I really like the user experience for Free File Fillable Forms for crunching out the 1040. Is there something equivalent for the State of California? CalFile has more of a Q&A format like Turbo Tax or something and sometimes it's not immediately obvious what region of the 540 pertains to the specific question. I'm much prefer a form to copy all my numbers into like Fillable Forms. Anyone know of something similar for CA?

  • Just a note, "shopping" questions are not allowed on Money.SE
    – Michael
    Commented Apr 14, 2017 at 16:47
  • 5
    I think this is asking more about asking if California directly offers a free enter-numbers-into-form electronic filing option; not asking for a commercial filing option. I think asking about methods for governments to get tax filing information would be on-topic as long as it sticks to those methods specifically provided by the government.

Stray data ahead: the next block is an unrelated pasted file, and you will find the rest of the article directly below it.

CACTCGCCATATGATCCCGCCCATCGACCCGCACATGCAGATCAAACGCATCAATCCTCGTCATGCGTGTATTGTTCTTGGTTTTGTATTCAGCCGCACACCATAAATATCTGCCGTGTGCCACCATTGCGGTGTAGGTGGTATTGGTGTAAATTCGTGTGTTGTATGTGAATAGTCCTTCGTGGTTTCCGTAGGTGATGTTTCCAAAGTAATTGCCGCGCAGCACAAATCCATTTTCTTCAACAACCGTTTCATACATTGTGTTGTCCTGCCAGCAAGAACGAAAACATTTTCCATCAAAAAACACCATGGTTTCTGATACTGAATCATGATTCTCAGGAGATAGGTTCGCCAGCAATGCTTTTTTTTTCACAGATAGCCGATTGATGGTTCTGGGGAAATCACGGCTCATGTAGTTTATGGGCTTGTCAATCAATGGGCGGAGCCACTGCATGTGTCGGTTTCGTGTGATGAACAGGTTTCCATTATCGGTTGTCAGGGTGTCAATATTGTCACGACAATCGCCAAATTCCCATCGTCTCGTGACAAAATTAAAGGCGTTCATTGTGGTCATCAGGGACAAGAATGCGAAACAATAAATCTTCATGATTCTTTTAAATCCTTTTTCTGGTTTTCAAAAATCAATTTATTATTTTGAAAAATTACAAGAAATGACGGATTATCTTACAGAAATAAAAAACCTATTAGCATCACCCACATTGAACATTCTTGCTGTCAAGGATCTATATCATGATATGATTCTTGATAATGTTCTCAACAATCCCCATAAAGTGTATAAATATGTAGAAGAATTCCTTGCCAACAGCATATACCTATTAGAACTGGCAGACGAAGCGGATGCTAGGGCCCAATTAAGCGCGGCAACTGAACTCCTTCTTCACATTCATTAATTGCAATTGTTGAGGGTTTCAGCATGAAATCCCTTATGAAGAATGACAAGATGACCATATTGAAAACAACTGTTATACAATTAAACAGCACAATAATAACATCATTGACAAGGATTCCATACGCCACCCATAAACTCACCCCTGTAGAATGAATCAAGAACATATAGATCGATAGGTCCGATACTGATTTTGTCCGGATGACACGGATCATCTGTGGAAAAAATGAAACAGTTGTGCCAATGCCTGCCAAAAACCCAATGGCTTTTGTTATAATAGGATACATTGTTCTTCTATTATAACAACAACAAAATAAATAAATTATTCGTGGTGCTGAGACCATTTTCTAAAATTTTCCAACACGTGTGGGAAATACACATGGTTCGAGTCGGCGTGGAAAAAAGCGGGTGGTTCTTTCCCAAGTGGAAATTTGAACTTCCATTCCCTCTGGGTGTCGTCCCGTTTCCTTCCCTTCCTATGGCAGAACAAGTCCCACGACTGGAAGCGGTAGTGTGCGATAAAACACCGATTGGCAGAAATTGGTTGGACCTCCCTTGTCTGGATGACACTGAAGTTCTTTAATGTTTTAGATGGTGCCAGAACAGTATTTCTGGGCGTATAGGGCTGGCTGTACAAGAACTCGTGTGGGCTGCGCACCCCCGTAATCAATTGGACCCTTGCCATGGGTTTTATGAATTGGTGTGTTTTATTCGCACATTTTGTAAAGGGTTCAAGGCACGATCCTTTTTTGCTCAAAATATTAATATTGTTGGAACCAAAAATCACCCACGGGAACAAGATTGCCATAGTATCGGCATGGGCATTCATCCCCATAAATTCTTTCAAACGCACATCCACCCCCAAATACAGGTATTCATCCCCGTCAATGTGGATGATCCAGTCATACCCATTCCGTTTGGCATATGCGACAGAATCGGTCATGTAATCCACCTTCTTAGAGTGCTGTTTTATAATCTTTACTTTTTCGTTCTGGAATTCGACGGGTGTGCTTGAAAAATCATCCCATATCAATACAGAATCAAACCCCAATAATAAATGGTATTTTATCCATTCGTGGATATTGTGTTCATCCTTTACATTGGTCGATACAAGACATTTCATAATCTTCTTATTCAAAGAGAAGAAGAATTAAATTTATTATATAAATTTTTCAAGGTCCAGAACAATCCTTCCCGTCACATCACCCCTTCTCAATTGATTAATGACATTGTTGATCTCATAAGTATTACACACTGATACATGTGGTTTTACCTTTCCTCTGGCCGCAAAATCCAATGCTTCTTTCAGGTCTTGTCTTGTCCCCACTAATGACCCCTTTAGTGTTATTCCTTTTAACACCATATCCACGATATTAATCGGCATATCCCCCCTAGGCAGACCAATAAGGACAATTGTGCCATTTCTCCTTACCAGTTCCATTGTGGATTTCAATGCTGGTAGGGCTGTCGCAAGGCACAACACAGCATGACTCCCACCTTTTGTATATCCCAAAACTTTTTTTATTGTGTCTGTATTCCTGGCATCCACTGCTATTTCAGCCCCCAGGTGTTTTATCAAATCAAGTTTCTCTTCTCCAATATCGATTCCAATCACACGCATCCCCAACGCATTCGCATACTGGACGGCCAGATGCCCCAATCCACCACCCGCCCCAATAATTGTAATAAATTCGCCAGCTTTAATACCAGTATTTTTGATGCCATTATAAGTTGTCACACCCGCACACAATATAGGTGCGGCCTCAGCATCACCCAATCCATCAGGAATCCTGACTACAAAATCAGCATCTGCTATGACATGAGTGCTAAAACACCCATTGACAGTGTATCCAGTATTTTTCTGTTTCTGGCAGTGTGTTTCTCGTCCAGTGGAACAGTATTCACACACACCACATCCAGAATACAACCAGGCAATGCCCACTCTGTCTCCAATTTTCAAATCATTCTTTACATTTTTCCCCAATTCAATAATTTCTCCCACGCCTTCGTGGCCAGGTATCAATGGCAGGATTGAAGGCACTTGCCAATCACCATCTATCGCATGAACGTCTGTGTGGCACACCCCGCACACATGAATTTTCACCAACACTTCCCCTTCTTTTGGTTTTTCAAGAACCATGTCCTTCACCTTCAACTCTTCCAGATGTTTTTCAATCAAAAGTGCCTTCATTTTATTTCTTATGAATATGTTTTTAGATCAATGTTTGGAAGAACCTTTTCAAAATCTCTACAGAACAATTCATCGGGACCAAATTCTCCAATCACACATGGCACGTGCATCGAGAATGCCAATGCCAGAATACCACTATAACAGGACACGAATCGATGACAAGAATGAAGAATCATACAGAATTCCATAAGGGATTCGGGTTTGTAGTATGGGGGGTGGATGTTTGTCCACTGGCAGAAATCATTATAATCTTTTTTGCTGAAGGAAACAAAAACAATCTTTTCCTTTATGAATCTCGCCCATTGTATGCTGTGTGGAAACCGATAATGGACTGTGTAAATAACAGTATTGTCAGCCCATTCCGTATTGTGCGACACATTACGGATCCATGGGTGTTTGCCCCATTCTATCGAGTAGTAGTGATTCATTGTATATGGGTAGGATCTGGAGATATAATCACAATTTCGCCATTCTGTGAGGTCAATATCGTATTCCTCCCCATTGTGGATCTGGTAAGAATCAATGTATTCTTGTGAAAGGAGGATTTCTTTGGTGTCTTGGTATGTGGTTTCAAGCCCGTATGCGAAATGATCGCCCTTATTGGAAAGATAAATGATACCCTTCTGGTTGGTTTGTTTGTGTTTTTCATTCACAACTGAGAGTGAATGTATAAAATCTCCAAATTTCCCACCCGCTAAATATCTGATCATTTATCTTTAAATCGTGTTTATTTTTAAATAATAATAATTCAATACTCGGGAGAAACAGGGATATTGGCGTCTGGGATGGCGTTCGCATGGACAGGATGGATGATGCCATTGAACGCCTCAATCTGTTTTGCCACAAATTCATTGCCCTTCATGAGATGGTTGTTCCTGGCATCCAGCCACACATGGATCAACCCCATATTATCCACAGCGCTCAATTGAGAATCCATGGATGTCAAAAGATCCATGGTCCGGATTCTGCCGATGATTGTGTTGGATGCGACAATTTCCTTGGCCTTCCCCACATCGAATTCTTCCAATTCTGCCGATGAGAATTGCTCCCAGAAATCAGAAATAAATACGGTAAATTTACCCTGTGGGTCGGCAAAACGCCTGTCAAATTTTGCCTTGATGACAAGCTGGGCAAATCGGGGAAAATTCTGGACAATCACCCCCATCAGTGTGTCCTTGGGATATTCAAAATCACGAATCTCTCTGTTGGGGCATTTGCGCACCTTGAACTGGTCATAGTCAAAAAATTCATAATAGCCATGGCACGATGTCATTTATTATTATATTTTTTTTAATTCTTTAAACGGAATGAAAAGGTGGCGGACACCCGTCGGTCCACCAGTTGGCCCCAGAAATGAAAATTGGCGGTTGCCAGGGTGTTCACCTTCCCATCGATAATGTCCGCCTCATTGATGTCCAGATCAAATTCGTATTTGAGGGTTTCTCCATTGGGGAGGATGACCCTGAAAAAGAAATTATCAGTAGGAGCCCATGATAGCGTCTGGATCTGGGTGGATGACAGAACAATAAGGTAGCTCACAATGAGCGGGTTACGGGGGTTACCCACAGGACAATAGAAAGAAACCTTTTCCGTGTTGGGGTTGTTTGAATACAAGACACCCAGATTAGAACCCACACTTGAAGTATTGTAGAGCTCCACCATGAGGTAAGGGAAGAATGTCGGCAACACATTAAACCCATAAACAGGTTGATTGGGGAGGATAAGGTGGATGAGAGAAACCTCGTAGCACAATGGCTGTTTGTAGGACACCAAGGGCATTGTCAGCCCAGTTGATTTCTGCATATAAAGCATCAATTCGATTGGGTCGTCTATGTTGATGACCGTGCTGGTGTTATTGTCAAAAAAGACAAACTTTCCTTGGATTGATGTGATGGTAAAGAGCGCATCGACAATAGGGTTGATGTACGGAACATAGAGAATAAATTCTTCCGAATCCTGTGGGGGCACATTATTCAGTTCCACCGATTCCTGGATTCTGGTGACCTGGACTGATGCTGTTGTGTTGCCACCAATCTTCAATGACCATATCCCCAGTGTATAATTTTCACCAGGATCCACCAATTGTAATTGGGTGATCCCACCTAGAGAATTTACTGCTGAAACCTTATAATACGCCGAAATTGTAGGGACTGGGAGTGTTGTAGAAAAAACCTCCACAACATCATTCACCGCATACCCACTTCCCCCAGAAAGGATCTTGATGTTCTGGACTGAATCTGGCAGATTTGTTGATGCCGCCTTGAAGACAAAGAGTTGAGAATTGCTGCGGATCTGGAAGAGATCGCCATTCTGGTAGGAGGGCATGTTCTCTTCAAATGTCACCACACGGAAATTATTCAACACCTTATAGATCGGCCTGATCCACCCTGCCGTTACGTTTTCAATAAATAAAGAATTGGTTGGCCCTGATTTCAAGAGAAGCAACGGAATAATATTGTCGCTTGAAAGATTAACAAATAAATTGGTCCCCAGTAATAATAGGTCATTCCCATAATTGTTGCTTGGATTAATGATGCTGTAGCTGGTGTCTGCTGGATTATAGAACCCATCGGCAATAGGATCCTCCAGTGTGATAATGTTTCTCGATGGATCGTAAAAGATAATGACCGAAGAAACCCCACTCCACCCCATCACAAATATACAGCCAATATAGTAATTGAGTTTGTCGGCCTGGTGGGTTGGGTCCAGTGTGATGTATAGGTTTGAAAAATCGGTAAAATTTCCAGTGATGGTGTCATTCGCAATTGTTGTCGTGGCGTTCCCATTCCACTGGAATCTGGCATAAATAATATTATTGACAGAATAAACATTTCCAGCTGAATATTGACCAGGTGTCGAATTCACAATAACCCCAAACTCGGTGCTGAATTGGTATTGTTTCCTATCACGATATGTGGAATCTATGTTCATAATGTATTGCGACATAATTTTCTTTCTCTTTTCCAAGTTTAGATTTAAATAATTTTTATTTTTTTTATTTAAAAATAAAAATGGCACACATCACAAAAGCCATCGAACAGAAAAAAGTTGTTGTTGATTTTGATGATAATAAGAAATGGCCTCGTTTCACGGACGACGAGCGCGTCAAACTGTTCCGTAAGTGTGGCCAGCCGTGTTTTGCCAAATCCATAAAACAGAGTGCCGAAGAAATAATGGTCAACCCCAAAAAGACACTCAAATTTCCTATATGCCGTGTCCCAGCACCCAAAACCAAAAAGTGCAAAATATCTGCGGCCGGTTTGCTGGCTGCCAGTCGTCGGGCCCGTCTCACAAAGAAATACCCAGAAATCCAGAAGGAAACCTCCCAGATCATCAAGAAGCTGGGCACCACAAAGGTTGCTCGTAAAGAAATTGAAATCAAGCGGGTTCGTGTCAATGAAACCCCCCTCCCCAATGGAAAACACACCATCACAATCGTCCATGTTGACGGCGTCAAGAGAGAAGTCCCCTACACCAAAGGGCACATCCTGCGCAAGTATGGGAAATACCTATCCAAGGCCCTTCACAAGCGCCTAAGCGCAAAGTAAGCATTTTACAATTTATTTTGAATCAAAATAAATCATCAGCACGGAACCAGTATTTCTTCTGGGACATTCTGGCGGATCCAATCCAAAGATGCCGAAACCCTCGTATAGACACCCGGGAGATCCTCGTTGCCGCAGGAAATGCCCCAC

– user42405
    Commented Apr 14, 2017 at 19:21
  • 1
    I agree with @PeterCooperJr. This isn't really a shopping question, as Free File Fillable Forms is not a commercial product. It is provided by the IRS, and it is not unreasonable to ask if there is something like that from the California Franchise Tax Board where you can simply fill in the form online, without the extra features of a commercial product.
    – Ben Miller
    Commented Apr 14, 2017 at 20:49
  • 2
    I flagged for moderator attention to reopen, and the reply was "I think those are still off-topic. Maybe open a question on meta?" So I asked on meta: Where's the line between “Asking for a software recommendation” and “How to file taxes for my state”?